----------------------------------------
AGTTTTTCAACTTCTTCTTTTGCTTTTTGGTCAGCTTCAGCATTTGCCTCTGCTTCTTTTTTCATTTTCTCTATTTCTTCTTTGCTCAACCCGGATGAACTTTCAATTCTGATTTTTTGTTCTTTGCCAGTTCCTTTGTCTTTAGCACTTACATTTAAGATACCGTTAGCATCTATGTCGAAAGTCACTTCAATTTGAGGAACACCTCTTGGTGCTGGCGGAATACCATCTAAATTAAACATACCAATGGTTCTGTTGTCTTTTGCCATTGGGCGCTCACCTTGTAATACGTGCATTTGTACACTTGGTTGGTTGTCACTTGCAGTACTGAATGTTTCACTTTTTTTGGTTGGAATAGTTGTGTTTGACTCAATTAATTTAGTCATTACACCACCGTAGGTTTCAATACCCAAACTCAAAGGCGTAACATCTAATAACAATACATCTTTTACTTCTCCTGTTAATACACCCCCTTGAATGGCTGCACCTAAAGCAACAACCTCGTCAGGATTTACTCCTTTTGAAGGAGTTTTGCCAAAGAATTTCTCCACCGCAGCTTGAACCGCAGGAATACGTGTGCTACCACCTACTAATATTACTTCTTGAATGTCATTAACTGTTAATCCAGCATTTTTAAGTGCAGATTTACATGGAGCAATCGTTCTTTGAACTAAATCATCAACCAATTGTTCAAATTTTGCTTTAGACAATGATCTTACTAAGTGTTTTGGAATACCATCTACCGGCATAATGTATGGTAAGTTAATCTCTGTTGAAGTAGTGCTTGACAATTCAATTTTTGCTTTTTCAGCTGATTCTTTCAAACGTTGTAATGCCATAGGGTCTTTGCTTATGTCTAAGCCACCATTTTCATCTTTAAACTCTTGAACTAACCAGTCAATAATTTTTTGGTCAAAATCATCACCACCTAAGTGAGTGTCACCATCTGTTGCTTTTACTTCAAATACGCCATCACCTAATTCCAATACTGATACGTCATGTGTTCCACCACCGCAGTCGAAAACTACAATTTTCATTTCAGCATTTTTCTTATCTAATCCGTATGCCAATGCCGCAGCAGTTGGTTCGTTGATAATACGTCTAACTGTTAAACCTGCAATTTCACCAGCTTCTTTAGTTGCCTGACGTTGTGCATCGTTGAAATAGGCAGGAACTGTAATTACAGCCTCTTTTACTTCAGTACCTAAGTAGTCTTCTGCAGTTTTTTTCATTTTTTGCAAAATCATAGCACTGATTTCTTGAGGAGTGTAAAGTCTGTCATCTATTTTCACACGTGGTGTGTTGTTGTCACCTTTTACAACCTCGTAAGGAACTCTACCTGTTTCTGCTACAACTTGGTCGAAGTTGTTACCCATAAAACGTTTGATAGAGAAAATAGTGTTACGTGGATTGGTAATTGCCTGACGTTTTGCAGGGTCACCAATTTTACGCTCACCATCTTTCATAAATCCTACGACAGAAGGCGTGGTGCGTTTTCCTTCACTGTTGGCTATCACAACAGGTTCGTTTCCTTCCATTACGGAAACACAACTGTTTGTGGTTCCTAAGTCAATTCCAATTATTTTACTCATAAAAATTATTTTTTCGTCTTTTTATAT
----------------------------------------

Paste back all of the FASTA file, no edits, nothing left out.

AGTTTTTCAACTTCTTCTTTTGCTTTTTGGTCAGCTTCAGCATTTGCCTCTGCTTCTTTTTTCATTTTCTCTATTTCTTCTTTGCTCAACCCGGATGAACTTTCAATTCTGATTTTTTGTTCTTTGCCAGTTCCTTTGTCTTTAGCACTTACATTTAAGATACCGTTAGCATCTATGTCGAAAGTCACTTCAATTTGAGGAACACCTCTTGGTGCTGGCGGAATACCATCTAAATTAAACATACCAATGGTTCTGTTGTCTTTTGCCATTGGGCGCTCACCTTGTAATACGTGCATTTGTACACTTGGTTGGTTGTCACTTGCAGTACTGAATGTTTCACTTTTTTTGGTTGGAATAGTTGTGTTTGACTCAATTAATTTAGTCATTACACCACCGTAGGTTTCAATACCCAAACTCAAAGGCGTAACATCTAATAACAATACATCTTTTACTTCTCCTGTTAATACACCCCCTTGAATGGCTGCACCTAAAGCAACAACCTCGTCAGGATTTACTCCTTTTGAAGGAGTTTTGCCAAAGAATTTCTCCACCGCAGCTTGAACCGCAGGAATACGTGTGCTACCACCTACTAATATTACTTCTTGAATGTCATTAACTGTTAATCCAGCATTTTTAAGTGCAGATTTACATGGAGCAATCGTTCTTTGAACTAAATCATCAACCAATTGTTCAAATTTTGCTTTAGACAATGATCTTACTAAGTGTTTTGGAATACCATCTACCGGCATAATGTATGGTAAGTTAATCTCTGTTGAAGTAGTGCTTGACAATTCAATTTTTGCTTTTTCAGCTGATTCTTTCAAACGTTGTAATGCCATAGGGTCTTTGCTTATGTCTAAGCCACCATTTTCATCTTTAAACTCTTGAACTAACCAGTCAATAATTTTTTGGTCAAAATCATCACCACCTAAGTGAGTGTCACCATCTGTTGCTTTTACTTCAAATACGCCATCACCTAATTCCAATACTGATACGTCATGTGTTCCACCACCGCAGTCGAAAACTACAATTTTCATTTCAGCATTTTTCTTATCTAATCCGTATGCCAATGCCGCAGCAGTTGGTTCGTTGATAATACGTCTAACTGTTAAACCTGCAATTTCACCAGCTTCTTTAGTTGCCTGACGTTGTGCATCGTTGAAATAGGCAGGAACTGTAATTACAGCCTCTTTTACTTCAGTACCTAAGTAGTCTTCTGCAGTTTTTTTCATTTTTTGCAAAATCATAGCACTGATTTCTTGAGGAGTGTAAAGTCTGTCATCTATTTTCACACGTGGTGTGTTGTTGTCACCTTTTACAACCTCGTAAGGAACTCTACCTGTTTCTGCTACAACTTGGTCGAAGTTGTTACCCATAAAACGTTTGATAGAGAAAATAGTGTTACGTGGATTGGTAATTGCCTGACGTTTTGCAGGGTCACCAATTTTACGCTCACCATCTTTCATAAATCCTACGACAGAAGGCGTGGTGCGTTTTCCTTCACTGTTGGCTATCACAACAGGTTCGTTTCCTTCCATTACGGAAACACAACTGTTTGTGGTTCCTAAGTCAATTCCAATTATTTTACTCATAAAAATTATTTTTTCGTCTTTTTATAT